Welcome to the fourth instalment in our blog series, “Enterprise Integration: Considerations for Healthcare Organizations”. Previously in the series, we discussed the need for a high-performance integration engine, one with the ability to process very high message volumes and to do so with reasonable hardware requirements. We also explored the costly risks that organizations face without the implementation of a highly available integration engine. This week, we turn our attention to the topic of security, in particular, we will focus on the protection of health information.
Protecting Health Information
When we talk about the privacy and security of protected health information (PHI), the first word, or in this case acronym, that comes to mind is, HIPAA. Of course, there are state privacy laws that healthcare organizations must familiarize themselves with, but for the focus of this post we will use HIPAA as our main reference.
The Healthcare Insurance Portability and Accountability Act (HIPAA) was originally created to ensure workers could carry forward insurance and healthcare rights between jobs. It expanded over the years to include the governance of healthcare insurance fraud, tax provisions for medical savings accounts, and coverage for workers with pre-existing conditions. Today, it is primarily concerned with the privacy and security of patient health information.
The Role of The Integration Engine
The HIPAA Security Rule establishes the standards to safeguard and protect electronic protected health information (ePHI) when it is at rest and in transit. There are three parts to the HIPAA Security Rule: technical safeguards, physical safeguards, and administrative safeguards. Clearly an integration engine doesn’t apply to the entirety of the security rule but as the application responsible for transferring the ePHI between systems, it can help to strengthen an organization’s data security procedures.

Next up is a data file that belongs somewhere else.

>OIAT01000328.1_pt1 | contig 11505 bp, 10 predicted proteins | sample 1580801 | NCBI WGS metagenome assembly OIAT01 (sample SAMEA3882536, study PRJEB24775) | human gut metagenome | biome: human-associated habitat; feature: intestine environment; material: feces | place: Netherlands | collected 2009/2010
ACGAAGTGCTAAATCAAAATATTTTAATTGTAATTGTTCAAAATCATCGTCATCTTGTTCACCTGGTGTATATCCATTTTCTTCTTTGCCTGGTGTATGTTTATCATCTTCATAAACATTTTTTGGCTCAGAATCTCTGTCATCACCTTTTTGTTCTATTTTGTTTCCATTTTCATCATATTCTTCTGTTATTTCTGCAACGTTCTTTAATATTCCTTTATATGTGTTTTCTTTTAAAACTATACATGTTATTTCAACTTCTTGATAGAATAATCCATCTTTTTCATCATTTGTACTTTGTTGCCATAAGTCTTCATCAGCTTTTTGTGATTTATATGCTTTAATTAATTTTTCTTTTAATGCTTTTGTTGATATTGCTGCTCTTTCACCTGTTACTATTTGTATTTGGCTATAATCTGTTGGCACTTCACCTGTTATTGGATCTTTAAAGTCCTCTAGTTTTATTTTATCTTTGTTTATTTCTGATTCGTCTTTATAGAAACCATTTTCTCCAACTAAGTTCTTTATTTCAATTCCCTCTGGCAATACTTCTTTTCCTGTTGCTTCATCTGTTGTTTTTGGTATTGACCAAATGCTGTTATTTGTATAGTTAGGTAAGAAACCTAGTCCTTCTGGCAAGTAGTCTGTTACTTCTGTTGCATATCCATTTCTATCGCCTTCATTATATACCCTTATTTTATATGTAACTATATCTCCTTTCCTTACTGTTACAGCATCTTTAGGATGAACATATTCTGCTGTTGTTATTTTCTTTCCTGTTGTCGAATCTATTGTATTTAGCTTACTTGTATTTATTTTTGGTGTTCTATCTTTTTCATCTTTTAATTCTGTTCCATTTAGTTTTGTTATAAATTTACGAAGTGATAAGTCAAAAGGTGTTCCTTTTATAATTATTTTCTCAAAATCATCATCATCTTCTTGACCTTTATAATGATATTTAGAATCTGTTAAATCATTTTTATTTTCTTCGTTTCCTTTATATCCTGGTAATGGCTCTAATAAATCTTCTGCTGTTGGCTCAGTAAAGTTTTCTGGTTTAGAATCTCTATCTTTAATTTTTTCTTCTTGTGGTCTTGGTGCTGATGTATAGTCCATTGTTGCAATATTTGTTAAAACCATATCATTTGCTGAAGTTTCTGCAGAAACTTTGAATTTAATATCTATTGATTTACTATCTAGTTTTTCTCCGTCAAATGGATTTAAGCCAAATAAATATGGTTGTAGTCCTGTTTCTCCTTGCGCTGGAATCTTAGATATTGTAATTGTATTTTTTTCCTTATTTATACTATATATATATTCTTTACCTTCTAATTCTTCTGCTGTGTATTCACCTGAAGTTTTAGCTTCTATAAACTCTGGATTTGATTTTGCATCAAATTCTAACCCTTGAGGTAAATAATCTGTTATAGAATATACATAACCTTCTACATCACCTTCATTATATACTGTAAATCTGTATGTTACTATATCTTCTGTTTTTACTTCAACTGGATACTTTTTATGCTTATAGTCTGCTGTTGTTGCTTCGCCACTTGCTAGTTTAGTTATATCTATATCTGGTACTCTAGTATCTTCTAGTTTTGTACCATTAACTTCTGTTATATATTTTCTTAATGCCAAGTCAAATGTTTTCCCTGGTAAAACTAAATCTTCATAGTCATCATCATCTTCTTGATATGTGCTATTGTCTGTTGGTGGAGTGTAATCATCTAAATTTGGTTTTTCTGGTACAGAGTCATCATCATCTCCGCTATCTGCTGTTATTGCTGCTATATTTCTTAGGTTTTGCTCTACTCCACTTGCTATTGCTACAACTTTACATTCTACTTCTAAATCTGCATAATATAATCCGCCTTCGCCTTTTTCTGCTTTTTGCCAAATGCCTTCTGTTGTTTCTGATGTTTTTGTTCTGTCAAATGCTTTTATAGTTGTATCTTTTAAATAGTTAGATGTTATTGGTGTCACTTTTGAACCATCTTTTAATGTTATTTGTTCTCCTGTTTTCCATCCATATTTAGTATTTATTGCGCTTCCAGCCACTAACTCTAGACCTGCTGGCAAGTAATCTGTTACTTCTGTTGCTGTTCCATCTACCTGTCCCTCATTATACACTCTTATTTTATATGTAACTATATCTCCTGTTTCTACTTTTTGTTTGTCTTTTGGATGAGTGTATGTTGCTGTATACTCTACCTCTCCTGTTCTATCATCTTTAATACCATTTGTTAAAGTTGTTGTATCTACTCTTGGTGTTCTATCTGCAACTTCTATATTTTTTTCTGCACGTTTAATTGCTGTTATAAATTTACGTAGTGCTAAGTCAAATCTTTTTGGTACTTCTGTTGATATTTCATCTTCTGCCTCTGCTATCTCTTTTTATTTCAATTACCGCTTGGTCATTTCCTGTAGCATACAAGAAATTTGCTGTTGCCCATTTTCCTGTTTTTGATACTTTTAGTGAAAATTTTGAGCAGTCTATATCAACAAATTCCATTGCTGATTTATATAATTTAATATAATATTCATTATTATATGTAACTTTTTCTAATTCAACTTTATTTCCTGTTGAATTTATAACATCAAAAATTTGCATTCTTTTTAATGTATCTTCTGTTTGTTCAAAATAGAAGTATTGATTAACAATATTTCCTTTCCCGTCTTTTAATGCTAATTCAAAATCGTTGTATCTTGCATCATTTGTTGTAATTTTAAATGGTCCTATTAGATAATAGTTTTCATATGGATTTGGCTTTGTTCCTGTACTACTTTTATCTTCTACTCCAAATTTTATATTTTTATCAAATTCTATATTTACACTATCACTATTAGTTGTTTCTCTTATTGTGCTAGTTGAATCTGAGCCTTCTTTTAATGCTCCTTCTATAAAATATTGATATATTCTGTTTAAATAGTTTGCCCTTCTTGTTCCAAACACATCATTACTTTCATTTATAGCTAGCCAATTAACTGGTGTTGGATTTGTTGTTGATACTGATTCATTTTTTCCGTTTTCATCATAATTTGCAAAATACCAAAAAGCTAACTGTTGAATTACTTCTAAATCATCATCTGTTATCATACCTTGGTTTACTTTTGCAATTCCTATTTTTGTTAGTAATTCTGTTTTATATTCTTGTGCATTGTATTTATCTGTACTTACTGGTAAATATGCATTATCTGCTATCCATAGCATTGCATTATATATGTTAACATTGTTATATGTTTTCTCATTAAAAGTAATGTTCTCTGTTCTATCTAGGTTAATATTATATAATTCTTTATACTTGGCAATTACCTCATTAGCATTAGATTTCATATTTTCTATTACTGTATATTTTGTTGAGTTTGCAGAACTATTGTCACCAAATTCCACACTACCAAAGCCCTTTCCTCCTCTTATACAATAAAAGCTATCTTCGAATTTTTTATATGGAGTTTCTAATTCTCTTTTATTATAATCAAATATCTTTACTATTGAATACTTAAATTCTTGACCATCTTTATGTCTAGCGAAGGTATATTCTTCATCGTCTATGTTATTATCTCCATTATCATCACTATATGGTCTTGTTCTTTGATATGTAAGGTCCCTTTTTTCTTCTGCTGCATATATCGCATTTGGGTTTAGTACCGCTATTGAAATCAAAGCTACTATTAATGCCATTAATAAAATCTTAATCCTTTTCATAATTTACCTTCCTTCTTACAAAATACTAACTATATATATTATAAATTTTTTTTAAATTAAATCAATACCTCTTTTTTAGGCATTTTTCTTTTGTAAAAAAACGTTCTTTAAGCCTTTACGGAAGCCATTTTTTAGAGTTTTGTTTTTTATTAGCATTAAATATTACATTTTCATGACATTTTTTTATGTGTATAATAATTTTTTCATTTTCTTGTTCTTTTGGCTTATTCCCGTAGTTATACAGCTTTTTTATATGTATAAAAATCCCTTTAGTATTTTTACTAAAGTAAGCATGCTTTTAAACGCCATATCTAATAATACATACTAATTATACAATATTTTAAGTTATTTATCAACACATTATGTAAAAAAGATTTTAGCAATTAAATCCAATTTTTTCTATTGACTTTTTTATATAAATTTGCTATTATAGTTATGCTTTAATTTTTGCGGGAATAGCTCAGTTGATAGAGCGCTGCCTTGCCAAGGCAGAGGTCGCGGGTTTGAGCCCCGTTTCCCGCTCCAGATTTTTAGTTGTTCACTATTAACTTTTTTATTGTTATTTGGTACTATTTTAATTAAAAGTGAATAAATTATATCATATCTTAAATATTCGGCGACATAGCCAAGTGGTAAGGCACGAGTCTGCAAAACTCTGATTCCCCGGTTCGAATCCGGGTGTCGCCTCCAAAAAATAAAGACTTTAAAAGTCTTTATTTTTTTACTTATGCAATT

As mentioned above, healthcare organizations are responsible for safeguarding and protecting ePHI when it is at rest (when it is stored within a device, system or application) and while it is in transit (as data is transferred between systems or applications).
Protecting Data at Rest
At a high level, data encryption involves the scrambling of data in such a way that it renders the data indecipherable and requires a security key to convert the data back into its original form. Essentially, it makes data look like noise. As such, one of the most important steps that healthcare organizations can take is to ensure all of the data processed by their integration engine resides on encrypted storage.
Protecting Data in Transit
In addition to protecting data while at rest, organizations should also be aware of how to protect data while it is in transit. Transferring ePHI over a network – say, a lab sending patient results back to the referring physician – is an example of data in transit. To protect data in transit, healthcare providers and vendors need to make sure that the lines of communication are secure between the two parties exchanging electronic health information. To create a secure network for exchanging data, organizations should always remember to use HTTPS and secure LLP, ideally through secure VPNs.
Authorization: Controlling Employee Access to Data
Along with protecting data while at rest and in transit, it is also important that organizations control who has access to that data. This is why it is crucial that your integration engine of choice has the necessary user permission and roles that allow you to control exactly how much access each of your employees has to data. The key point is to give your employees just enough access to perform their job. Simply put, there is no need to give all of your employees administrative privileges if they do not require administrative privileges to do their job.
Millions of Mission Critical Messages Flow Through Iguana Every Year
Let’s take a look at how healthcare organizations are using Iguana to process information that is valuable, sensitive, and crucial to business operations:
- Healthcare providers from around the globe use Iguana to move millions of HL7 messages containing patient demographic information from central EMR systems downstream to ancillary systems.
- Vendors of all sizes trust Iguana to quickly and securely integrate with provider systems to make their solutions more effective and to improve workflows for their customers.
- A large number of labs and diagnostic imaging centers depend on Iguana to process millions of orders and results every year.
- In addition to patient health information, Iguana is used by organizations to transfer sensitive financial and administrative data between systems.
If you want to learn more about how Iguana can help your organization easily and securely connect any healthcare system, or if you want to chat with about anything else integration related, contact us today.
Next up in our “Enterprise Integration Considerations” blog series: Multiple Data FormatsEnterprise Integration Series